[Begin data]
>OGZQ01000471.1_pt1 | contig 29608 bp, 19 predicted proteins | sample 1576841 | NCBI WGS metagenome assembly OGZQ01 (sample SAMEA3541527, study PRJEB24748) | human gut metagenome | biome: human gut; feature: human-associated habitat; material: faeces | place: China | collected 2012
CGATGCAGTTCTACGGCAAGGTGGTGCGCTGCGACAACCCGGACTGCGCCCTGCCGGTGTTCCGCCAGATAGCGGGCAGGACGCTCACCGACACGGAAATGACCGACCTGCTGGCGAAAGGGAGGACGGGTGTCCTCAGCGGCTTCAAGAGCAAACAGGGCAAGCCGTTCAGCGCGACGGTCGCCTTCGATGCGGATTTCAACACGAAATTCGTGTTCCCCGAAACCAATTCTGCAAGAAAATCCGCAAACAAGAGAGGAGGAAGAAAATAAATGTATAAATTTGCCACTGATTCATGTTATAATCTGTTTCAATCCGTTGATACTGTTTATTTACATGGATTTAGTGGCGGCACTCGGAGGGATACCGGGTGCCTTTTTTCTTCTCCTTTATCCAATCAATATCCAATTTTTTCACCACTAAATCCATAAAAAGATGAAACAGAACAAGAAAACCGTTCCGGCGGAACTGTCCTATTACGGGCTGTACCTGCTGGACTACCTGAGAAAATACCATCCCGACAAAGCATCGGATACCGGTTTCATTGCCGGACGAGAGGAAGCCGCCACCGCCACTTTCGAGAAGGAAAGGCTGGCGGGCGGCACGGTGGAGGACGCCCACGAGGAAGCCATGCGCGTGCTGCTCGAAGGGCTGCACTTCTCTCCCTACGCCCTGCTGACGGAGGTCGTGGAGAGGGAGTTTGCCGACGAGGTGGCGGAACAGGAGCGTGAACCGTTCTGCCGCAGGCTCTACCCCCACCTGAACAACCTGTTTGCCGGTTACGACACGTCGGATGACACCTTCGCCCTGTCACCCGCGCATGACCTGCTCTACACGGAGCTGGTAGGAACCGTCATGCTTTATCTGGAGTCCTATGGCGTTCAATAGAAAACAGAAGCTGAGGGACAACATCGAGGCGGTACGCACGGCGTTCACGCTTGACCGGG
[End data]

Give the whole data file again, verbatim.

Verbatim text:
>OGZQ01000471.1_pt1 | contig 29608 bp, 19 predicted proteins | sample 1576841 | NCBI WGS metagenome assembly OGZQ01 (sample SAMEA3541527, study PRJEB24748) | human gut metagenome | biome: human gut; feature: human-associated habitat; material: faeces | place: China | collected 2012
CGATGCAGTTCTACGGCAAGGTGGTGCGCTGCGACAACCCGGACTGCGCCCTGCCGGTGTTCCGCCAGATAGCGGGCAGGACGCTCACCGACACGGAAATGACCGACCTGCTGGCGAAAGGGAGGACGGGTGTCCTCAGCGGCTTCAAGAGCAAACAGGGCAAGCCGTTCAGCGCGACGGTCGCCTTCGATGCGGATTTCAACACGAAATTCGTGTTCCCCGAAACCAATTCTGCAAGAAAATCCGCAAACAAGAGAGGAGGAAGAAAATAAATGTATAAATTTGCCACTGATTCATGTTATAATCTGTTTCAATCCGTTGATACTGTTTATTTACATGGATTTAGTGGCGGCACTCGGAGGGATACCGGGTGCCTTTTTTCTTCTCCTTTATCCAATCAATATCCAATTTTTTCACCACTAAATCCATAAAAAGATGAAACAGAACAAGAAAACCGTTCCGGCGGAACTGTCCTATTACGGGCTGTACCTGCTGGACTACCTGAGAAAATACCATCCCGACAAAGCATCGGATACCGGTTTCATTGCCGGACGAGAGGAAGCCGCCACCGCCACTTTCGAGAAGGAAAGGCTGGCGGGCGGCACGGTGGAGGACGCCCACGAGGAAGCCATGCGCGTGCTGCTCGAAGGGCTGCACTTCTCTCCCTACGCCCTGCTGACGGAGGTCGTGGAGAGGGAGTTTGCCGACGAGGTGGCGGAACAGGAGCGTGAACCGTTCTGCCGCAGGCTCTACCCCCACCTGAACAACCTGTTTGCCGGTTACGACACGTCGGATGACACCTTCGCCCTGTCACCCGCGCATGACCTGCTCTACACGGAGCTGGTAGGAACCGTCATGCTTTATCTGGAGTCCTATGGCGTTCAATAGAAAACAGAAGCTGAGGGACAACATCGAGGCGGTACGCACGGCGTTCACGCTTGACCGGG